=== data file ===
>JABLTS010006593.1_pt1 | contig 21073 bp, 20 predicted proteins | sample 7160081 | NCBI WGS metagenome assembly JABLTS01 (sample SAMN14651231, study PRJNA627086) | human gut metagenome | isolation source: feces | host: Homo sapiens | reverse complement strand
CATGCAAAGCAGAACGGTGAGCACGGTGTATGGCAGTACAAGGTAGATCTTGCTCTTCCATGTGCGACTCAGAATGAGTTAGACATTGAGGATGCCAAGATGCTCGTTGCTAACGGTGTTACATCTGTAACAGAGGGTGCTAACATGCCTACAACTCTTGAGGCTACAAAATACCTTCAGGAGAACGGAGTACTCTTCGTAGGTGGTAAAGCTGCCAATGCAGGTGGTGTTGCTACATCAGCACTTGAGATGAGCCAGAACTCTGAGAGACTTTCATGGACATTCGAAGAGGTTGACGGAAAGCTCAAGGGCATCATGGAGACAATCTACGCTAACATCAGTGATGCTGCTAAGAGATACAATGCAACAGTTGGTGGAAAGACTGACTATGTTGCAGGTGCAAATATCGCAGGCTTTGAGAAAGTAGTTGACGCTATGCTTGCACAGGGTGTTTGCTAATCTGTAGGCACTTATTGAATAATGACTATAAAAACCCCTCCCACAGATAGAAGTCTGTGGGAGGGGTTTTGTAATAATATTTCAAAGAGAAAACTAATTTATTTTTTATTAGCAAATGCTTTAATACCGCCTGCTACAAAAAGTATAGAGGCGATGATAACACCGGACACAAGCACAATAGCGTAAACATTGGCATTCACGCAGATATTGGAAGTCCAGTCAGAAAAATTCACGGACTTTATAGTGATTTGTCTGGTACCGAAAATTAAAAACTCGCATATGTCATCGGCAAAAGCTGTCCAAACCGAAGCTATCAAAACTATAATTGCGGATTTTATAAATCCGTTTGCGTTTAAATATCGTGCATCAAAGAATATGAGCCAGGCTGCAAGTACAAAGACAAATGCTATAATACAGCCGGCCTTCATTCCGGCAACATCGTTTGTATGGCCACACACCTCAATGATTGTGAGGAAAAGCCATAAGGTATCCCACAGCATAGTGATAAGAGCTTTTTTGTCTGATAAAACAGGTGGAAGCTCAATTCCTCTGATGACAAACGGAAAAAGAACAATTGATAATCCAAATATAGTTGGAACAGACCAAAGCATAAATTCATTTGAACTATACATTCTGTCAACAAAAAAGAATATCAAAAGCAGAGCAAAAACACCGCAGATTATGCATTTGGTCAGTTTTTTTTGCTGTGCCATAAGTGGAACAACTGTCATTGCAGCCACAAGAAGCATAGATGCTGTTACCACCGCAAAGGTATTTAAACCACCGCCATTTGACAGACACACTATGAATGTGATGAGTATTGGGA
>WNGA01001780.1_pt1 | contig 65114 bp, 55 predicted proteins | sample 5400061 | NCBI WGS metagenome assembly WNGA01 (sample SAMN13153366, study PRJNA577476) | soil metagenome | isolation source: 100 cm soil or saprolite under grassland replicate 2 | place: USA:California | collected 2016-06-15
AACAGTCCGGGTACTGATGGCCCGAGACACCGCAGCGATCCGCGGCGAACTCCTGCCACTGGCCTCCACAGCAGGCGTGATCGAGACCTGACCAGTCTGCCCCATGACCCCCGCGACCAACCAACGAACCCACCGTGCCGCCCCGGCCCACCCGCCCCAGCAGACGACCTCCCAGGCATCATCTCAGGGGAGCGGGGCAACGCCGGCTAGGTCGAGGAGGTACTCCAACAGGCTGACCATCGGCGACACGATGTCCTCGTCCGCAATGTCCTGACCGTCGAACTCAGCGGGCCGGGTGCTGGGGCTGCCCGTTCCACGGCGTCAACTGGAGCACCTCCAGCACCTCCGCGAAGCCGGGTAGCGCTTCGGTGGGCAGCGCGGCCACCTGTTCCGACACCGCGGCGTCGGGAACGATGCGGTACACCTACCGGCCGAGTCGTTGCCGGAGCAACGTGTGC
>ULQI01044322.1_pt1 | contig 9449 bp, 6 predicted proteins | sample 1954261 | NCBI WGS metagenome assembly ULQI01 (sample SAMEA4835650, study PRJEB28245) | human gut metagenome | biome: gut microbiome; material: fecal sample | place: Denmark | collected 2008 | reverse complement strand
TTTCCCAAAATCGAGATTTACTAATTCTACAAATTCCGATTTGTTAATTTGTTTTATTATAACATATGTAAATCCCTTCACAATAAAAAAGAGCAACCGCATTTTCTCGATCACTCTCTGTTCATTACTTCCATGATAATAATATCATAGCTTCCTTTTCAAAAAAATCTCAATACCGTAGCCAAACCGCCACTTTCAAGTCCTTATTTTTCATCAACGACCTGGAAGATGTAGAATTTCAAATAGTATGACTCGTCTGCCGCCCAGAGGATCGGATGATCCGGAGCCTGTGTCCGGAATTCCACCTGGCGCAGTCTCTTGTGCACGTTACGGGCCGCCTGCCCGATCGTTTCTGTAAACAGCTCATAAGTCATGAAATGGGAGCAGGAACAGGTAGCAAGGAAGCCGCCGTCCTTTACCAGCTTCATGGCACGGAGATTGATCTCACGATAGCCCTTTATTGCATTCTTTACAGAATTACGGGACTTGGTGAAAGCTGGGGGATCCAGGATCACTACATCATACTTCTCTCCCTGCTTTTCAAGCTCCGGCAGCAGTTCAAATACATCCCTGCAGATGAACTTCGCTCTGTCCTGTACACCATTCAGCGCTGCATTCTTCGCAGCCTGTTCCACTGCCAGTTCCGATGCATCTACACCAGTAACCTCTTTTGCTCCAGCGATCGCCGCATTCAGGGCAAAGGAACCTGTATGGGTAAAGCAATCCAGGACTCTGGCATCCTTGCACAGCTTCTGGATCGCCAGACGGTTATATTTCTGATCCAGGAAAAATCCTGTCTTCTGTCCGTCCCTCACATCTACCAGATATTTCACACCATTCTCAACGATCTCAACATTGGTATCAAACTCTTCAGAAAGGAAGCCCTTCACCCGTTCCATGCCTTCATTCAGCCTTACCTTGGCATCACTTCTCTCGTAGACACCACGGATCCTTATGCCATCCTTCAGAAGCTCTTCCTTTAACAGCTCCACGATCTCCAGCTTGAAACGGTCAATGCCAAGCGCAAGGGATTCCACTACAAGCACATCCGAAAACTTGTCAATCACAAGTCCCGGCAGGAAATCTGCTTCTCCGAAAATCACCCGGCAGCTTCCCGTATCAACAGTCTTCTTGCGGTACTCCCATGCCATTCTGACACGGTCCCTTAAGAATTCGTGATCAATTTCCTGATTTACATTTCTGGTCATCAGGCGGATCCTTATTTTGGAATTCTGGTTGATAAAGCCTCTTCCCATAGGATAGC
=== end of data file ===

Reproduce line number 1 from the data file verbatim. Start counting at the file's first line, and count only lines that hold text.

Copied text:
>JABLTS010006593.1_pt1 | contig 21073 bp, 20 predicted proteins | sample 7160081 | NCBI WGS metagenome assembly JABLTS01 (sample SAMN14651231, study PRJNA627086) | human gut metagenome | isolation source: feces | host: Homo sapiens | reverse complement strand